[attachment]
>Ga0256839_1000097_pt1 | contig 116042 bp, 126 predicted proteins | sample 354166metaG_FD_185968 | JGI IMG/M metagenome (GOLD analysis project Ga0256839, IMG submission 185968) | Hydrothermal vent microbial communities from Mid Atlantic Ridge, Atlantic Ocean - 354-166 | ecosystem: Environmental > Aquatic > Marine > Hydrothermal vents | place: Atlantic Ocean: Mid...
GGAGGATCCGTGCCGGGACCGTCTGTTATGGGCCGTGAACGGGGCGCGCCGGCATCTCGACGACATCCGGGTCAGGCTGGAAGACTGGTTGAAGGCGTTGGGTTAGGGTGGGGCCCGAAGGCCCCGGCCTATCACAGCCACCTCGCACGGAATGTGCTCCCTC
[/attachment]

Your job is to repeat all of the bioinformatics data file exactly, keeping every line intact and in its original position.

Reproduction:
>Ga0256839_1000097_pt1 | contig 116042 bp, 126 predicted proteins | sample 354166metaG_FD_185968 | JGI IMG/M metagenome (GOLD analysis project Ga0256839, IMG submission 185968) | Hydrothermal vent microbial communities from Mid Atlantic Ridge, Atlantic Ocean - 354-166 | ecosystem: Environmental > Aquatic > Marine > Hydrothermal vents | place: Atlantic Ocean: Mid...
GGAGGATCCGTGCCGGGACCGTCTGTTATGGGCCGTGAACGGGGCGCGCCGGCATCTCGACGACATCCGGGTCAGGCTGGAAGACTGGTTGAAGGCGTTGGGTTAGGGTGGGGCCCGAAGGCCCCGGCCTATCACAGCCACCTCGCACGGAATGTGCTCCCTC